As Jane Hume Clapperton writes “Philosophic thinkers recognise that the path of improved outward conditions and the path of inward progress for man lie parallel to each other. It is my belief that in this dawning epoch of conscious evolution man may, if he so chooses, push forward the actual life of to-day, and merge it into the ideal life of to-morrow.” It is this note of hopefulness – of making the best of present transition conditions, which are galling alike to the idealist and the realist, this insistent but firmly gentle teaching that men may rise, and are rising, on stepping-stones of their dead selves to higher things – that makes the book of special value to propagandists and teachers, who need a wisely-condensed text-book, which they may put into the hands of those who are seeking for knowledge and for light on the path. During the winter months many groups of women meet together weekly for mutual improvement, for reading, or for the discussion of Social and political subjects. A chapter of Miss Clapperton’s book read out loud, and afterwards discussed, at each meeting would open out many and practical fields of thought, and could not fail to be of valuable help to women in forming correct opinions on the various social and economic questions of the day. “The evils,” she writes, “that infest and corrupt our social life, and that men must deliberately uproot and eliminate before general happiness becomes possible, are poverty – i.e., a life-long struggle to obtain food, shelter, and clothing – the birth of individuals weak and unfit; disease; premature death; enforced celibacy; late marriage; drunkenness; disorganisation of family life; prostitution; war, and industrial competition; social injustice and inequality; individual tyranny; crime; barbarous treatment of criminals; disrespect of natural function, and consequent injury to health; conventional folly; social repression of innocent enjoyments; religious bigotry; the feebleness of religious guidance and confusion of religious thought.” Here is indeed, a list of subjects on which we all need to clarify our thought, and I believe women will find no better guide through the intricacies of these subjects than the able and warm-hearted fellow-woman who has made social problems the chief interest and study of her life; and who, whilst fully recognising and setting forth the low-crawling real, points us ever to the possible ideal, and, in the words of Emerson, “Hitches her wagon to a star.”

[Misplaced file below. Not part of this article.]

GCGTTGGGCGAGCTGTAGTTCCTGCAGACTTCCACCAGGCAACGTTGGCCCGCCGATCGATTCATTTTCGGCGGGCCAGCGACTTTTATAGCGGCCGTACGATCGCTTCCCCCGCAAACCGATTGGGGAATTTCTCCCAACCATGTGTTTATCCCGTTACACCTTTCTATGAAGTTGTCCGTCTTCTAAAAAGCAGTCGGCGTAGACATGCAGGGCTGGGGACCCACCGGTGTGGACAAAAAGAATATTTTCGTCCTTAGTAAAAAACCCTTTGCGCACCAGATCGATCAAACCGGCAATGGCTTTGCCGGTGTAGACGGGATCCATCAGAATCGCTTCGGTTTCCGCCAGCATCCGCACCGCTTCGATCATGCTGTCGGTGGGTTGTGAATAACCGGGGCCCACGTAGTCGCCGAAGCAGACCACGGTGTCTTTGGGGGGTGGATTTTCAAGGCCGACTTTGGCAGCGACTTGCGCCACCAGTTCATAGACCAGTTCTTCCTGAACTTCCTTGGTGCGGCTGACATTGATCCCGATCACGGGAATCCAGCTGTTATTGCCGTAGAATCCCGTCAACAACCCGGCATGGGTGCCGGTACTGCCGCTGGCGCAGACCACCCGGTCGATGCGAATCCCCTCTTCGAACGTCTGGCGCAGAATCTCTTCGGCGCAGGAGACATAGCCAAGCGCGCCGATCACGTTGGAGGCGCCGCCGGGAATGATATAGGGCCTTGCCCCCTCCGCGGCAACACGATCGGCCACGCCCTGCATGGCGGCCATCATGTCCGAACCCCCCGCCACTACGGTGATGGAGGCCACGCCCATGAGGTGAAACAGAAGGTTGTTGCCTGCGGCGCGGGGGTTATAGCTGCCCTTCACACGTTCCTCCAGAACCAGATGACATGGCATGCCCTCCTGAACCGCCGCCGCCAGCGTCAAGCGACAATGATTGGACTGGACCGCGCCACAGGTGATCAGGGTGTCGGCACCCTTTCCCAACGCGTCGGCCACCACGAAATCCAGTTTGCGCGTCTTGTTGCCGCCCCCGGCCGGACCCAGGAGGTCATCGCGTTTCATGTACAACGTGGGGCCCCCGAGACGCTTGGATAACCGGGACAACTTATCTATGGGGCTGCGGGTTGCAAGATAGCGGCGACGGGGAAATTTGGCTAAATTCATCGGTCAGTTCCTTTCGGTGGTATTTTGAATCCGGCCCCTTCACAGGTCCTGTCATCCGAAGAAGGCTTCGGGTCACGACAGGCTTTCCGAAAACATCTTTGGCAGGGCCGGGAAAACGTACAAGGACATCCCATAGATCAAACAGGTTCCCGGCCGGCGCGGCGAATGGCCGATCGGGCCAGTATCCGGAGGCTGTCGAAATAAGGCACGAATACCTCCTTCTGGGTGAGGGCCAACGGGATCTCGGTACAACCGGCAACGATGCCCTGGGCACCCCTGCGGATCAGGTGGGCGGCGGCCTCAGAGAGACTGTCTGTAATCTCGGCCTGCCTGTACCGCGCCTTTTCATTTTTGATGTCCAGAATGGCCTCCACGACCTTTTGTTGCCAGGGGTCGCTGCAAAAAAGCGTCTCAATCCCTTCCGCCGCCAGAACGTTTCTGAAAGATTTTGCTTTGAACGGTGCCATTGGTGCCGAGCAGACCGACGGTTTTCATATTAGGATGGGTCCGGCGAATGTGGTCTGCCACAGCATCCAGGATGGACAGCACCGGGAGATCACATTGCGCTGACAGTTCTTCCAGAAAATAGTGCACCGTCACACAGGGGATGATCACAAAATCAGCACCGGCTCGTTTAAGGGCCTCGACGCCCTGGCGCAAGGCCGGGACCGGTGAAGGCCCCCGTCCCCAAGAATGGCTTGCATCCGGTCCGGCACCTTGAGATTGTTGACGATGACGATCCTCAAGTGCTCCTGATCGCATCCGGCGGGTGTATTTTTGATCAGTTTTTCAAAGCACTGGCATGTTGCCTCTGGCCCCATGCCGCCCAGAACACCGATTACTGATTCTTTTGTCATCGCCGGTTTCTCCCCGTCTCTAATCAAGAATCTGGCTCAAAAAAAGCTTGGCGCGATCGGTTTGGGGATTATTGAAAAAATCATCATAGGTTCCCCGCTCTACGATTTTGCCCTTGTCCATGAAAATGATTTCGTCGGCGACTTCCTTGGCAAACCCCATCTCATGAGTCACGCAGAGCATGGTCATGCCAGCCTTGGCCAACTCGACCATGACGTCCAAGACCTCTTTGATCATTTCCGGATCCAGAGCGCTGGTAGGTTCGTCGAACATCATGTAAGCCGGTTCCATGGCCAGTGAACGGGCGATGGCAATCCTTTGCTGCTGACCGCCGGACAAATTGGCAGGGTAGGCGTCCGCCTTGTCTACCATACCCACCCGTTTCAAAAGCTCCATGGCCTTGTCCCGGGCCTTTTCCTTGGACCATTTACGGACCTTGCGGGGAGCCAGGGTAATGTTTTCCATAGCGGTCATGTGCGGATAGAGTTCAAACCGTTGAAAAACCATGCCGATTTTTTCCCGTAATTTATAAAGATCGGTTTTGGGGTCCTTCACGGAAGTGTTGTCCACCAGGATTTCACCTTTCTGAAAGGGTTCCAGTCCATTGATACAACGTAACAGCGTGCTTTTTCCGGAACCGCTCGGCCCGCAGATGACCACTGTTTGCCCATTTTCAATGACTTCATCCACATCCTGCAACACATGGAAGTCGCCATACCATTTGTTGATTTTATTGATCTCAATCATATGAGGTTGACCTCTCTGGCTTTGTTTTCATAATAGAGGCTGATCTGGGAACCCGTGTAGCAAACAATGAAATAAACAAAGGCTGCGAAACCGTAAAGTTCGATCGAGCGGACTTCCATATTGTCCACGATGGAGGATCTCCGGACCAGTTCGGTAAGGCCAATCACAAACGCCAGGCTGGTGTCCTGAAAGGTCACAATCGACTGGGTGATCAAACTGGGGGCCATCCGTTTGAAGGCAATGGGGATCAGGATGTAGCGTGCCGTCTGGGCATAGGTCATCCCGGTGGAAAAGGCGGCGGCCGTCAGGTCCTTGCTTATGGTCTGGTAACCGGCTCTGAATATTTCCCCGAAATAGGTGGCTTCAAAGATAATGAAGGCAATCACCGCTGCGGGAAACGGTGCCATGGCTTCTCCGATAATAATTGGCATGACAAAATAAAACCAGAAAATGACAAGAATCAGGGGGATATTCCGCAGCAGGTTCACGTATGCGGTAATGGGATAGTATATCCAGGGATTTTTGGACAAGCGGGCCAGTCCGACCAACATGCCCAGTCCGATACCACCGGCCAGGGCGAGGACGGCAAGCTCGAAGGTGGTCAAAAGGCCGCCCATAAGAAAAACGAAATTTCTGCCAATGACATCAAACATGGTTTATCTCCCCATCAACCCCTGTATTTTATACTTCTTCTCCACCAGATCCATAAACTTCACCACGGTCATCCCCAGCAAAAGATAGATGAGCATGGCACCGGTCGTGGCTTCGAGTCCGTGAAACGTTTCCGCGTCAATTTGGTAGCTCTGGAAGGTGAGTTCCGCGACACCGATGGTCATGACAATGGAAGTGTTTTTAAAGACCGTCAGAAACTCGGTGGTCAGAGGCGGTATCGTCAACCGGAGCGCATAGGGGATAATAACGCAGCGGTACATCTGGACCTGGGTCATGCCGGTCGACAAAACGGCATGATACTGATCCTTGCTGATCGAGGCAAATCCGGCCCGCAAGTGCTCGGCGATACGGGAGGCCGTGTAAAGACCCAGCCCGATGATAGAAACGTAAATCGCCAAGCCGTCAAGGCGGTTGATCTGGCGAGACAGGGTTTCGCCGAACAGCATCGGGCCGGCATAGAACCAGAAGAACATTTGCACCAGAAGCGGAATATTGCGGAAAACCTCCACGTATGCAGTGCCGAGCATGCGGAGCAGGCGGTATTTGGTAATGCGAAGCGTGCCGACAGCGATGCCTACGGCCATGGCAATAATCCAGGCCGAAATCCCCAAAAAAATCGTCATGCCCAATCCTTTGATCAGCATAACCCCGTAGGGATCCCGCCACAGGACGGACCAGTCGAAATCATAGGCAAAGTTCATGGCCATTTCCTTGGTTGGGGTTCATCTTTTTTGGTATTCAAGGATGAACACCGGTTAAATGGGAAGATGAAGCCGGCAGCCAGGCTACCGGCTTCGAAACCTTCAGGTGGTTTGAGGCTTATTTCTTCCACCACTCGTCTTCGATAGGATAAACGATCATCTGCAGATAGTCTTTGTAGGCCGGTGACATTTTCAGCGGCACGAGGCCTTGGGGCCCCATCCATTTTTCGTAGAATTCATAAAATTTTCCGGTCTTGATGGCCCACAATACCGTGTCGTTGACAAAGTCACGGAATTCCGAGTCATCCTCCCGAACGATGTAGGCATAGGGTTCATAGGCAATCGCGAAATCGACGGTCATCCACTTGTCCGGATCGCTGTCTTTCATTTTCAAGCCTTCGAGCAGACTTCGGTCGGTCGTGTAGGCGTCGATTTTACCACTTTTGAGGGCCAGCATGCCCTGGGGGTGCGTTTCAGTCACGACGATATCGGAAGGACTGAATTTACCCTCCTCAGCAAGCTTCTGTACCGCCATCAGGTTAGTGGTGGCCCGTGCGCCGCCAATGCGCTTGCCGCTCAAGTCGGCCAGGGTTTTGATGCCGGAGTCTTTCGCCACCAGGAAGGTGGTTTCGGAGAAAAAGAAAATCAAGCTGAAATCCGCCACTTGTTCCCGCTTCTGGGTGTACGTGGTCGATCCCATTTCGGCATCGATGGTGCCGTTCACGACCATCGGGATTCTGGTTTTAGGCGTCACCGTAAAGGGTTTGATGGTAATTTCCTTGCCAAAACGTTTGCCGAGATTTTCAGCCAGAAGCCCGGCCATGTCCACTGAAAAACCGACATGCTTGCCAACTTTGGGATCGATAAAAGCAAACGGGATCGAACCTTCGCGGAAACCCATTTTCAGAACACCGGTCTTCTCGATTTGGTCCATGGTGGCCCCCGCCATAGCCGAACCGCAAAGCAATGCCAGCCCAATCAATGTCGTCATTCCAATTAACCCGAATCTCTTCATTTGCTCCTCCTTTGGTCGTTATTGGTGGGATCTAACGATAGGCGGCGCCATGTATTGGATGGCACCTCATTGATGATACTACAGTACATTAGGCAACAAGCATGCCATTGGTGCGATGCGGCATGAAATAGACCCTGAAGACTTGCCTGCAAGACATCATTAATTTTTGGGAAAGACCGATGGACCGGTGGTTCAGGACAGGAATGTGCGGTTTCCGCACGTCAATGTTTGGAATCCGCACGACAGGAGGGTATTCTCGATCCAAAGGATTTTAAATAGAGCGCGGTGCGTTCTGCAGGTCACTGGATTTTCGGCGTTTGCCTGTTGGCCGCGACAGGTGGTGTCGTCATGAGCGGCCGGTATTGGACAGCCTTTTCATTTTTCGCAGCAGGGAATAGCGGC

Australians are fond of speaking of their country as a white man’s country. Before long it will doubtless bear for women the proud distinction of being par excellence a white woman’s country, for there only and in the neighbouring colony of New Zealand are women really free citizens; there only can a mother boast of being the free mother of free sons and daughters. According to the latest cablegrams from New South Wales, the State election has just taken place, and women have recorded their vote in the colony for the first time in an election of that sort, though they had previously voted for candidates for the Commonwealth Parliament. It will be well for English women of all classes who are thinking of emigrating and starting homes in new lands to take these facts into consideration. Australia needs population to develop its wealth and resources, and Australia deserves the gratitude of women. It possesses a healthy climate, free from fevers and extremes of temperature – a climate where homes may be made and families reared; where education is excellent and practically free in its elementary and secondary stages; where a woman, having reared and prepared for citizenship her sons and daughters, may, if she be so minded, devote the rest of her life to public work either in the Parliament of her particular State or in that of the Commonwealth; and where the financial barrier, which too often in the old country shuts women out from a seat even in a Parish or Urban District Council, is non-existent – for payment of members assures to the woman working in the service of her country a salary of £300 a year. Canada, the Transvaal, and Cape Colony should be “out of it” as far as women are concerned; who, if they know and understand their own interests as do men, should soon be flocking to the land, where the women Uitlander has ceased to exist.
DORA B. MONTEFIORE